African-American writers, poets showcase grassroot publishing

Authors promote online publishers as cheap, realistic method for students

Poet+Steven+Clark%2C+also+known+as+HurriKane+da+Poet%2C+informs+audience+members+in+the+Library+and+Learning+Resource+Center+about+his+book%2C+%E2%80%9CPoetry+for+the+People%2C%E2%80%9D+on+Feb.+18.+
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African-American writers, poets showcase grassroot publishing

Poet Steven Clark, also known as HurriKane da Poet, informs audience members in the Library and Learning Resource Center about his book, “Poetry for the People,” on Feb. 18.

Poet Steven Clark, also known as HurriKane da Poet, informs audience members in the Library and Learning Resource Center about his book, “Poetry for the People,” on Feb. 18.

George Morin / The Advocate

Poet Steven Clark, also known as HurriKane da Poet, informs audience members in the Library and Learning Resource Center about his book, “Poetry for the People,” on Feb. 18.

George Morin / The Advocate

George Morin / The Advocate

Poet Steven Clark, also known as HurriKane da Poet, informs audience members in the Library and Learning Resource Center about his book, “Poetry for the People,” on Feb. 18.

By Lorenzo Morotti, Editor-in-chief

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African-American poet and author Joy Elan was born deaf but had no problems basking in the applause after she recited her spoken word poem “I’m a Survivor.”

“I didn’t want to just be another deaf black kid born in Oakland. I wanted more than that. I wanted to get my work published,” Elan said. “Because once your work is published it will live on forever. You will be able to see what I contributed to this world when I’m gone.”

The few Contra Costa College students who attended the Black Author Book Fair in the Library and Learning Research Center were able to meet and talk with Elan and five other award-winning African-American poets, authors and artists.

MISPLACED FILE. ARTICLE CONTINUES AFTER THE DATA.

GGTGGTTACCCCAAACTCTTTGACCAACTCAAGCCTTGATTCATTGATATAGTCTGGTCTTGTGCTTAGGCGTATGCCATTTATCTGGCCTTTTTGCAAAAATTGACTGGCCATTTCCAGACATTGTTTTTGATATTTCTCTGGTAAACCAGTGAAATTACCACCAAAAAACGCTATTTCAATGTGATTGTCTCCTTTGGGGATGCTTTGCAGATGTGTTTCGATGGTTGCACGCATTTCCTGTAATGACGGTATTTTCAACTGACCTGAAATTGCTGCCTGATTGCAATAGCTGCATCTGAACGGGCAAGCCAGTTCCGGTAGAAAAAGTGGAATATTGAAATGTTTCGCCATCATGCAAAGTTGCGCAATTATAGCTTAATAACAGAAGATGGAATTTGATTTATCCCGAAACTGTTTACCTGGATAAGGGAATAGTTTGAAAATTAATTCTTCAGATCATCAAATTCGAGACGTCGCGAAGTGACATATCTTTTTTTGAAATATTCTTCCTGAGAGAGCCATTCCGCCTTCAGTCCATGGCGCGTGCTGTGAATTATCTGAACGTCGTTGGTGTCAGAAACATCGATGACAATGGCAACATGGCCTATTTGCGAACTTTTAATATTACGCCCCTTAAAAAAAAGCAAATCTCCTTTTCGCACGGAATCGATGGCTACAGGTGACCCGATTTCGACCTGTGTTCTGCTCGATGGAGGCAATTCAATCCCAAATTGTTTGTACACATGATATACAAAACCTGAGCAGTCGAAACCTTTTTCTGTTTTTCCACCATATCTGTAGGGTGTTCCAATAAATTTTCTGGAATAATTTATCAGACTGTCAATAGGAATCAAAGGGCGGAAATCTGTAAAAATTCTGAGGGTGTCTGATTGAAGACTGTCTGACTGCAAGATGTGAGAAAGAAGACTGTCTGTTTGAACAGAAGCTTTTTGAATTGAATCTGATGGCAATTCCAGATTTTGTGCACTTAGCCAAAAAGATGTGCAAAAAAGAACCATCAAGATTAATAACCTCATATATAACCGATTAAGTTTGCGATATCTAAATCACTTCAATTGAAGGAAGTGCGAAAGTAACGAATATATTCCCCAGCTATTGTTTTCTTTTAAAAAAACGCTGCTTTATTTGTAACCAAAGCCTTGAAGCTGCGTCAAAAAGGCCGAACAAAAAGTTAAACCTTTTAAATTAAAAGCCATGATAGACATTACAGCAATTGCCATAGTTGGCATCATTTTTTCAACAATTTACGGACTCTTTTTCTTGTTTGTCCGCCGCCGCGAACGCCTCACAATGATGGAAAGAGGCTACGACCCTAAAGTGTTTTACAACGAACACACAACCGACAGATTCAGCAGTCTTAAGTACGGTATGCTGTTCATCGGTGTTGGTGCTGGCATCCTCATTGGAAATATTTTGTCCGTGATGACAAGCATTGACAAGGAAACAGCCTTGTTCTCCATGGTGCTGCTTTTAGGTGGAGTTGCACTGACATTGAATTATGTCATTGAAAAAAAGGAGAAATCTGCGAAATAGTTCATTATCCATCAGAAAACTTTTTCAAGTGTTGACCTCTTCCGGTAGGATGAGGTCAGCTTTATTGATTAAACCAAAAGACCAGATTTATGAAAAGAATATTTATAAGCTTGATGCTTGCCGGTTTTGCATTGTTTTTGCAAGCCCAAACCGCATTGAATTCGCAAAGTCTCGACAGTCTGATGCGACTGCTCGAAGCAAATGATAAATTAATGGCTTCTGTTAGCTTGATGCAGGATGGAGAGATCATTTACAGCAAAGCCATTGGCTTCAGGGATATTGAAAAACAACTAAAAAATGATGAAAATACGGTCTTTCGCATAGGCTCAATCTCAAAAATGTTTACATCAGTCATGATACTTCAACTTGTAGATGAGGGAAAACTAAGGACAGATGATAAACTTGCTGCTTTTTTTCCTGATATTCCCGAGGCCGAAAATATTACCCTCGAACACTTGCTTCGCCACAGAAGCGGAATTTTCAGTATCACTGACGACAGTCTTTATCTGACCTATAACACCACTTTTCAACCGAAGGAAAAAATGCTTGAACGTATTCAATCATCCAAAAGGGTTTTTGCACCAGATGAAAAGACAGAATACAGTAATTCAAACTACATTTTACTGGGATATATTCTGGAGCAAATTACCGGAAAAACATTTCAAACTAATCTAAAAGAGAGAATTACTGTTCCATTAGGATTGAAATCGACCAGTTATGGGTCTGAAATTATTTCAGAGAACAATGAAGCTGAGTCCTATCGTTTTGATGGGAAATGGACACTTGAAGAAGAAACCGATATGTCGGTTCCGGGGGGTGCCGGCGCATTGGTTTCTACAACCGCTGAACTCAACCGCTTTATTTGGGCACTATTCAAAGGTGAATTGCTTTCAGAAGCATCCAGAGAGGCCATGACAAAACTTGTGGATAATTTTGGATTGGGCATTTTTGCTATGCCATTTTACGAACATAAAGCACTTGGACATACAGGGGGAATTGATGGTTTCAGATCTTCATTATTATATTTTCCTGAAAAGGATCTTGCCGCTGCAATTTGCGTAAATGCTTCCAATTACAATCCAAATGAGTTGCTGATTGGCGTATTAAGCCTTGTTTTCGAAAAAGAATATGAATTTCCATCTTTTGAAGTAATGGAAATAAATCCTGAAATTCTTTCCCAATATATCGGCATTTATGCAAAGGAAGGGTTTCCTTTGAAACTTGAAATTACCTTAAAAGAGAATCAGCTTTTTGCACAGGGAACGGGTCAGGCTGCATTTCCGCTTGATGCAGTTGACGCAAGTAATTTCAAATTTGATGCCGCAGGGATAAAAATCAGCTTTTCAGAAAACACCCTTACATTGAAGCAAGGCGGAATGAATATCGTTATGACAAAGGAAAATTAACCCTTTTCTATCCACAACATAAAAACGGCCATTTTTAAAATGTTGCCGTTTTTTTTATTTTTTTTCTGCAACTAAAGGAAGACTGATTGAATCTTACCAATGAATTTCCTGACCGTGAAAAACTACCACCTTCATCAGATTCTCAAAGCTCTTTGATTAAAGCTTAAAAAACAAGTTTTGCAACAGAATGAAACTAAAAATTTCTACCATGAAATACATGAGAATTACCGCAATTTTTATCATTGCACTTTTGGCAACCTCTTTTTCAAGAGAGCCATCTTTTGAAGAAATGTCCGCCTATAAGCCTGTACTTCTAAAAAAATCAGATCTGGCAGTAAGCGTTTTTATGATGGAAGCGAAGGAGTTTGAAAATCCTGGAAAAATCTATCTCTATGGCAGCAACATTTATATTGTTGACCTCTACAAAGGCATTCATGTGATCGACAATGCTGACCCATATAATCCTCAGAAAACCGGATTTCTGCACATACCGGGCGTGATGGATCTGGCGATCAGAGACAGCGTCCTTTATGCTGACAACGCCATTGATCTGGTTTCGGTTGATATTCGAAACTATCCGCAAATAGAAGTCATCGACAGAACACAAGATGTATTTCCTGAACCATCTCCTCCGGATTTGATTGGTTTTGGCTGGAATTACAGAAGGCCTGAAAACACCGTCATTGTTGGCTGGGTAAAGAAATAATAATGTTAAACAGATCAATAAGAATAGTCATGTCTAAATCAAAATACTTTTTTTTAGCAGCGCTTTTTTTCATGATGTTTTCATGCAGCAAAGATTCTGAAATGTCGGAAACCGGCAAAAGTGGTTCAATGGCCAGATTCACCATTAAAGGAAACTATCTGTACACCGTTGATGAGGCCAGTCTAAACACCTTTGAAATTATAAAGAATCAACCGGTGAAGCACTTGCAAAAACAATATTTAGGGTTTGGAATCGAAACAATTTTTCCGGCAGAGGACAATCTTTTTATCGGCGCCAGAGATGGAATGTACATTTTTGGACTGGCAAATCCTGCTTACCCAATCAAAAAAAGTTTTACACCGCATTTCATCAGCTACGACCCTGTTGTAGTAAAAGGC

The event, a first at CCC, was held on Feb. 18 from 5 to 8 p.m.

“Never wait for someone to tell you your work is good enough to get published,” Elan said. “You can do it yourself and be in charge of your own work.”

All of the authors and artists encouraged aspiring writers to make use of online publishing websites such as createspace.com or lulu.com.

Student Life Center coordinator Erica Greene, organizer of the event, said she was “beyond nervous.” 

Greene said she hoped the event would raise awareness of the college-sponsored African Heritage Month activities among students at CCC while highlighting a few African-American entrepreneurs using affordable online publishers to promote and sell their work.

“I want to show students what black authorship looks like,” Greene said. “Not a lot of people get to read local authors let alone get the opportunity to meet them and create a relationship.”

Phoenix Rising, another self-published author who recited original work at the event, said she uses these websites to publish her books “The Vagitarian Chronicles: Erotic Stories of Lesbian Love and Lust,” and her more recent “From My Heart to Hers: A Letter of Love,” that can be bought and sold on Amazon.com.

Rising is a Bay Area resident, having grown up in Southern California.

These websites also allow writers to sell online forms of their work for people to read on their electronic notebooks. It is up to the writer, however, to promote his or her work.

Another participant, Steven Clark (HurriKane da Poet), is a community activist, poet and artist from Sacramento. Clark said he is launching a social media blitz campaign on Facebook and Instagram to promote his work.

“It is important to get as much presence on the Internet as possible,” he said.

“Stay busy, vigilant and always ask yourself how can I reap more than my time will allow.”

Before the artists performed their spoken word acts, there were only two students sitting in the rows of foldout chairs that were tucked into the corner of the Library.

These two students were Black Student Union President DeAndre Russell and Secretary Shani Miranda. Russell said people who didn’t show up for the event missed hearing “powerful words.”

“It’s the key to life,” he said. “Sometimes it’s hard, but if you don’t speak up or do not show up you won’t be heard.”

By the end of the performances, however, that number grew to 10 when English as a second language instructor Evan Degennaro brought his class to talk with the artists and writers.

Jose Mora is one of the students enrolled in Degennaro’s ethnically diverse class.

“I didn’t know about (the Black Author Book Fair) until I came (into the Library),” Mora said. “But it is very interesting and there are a lot of great books and artwork.”

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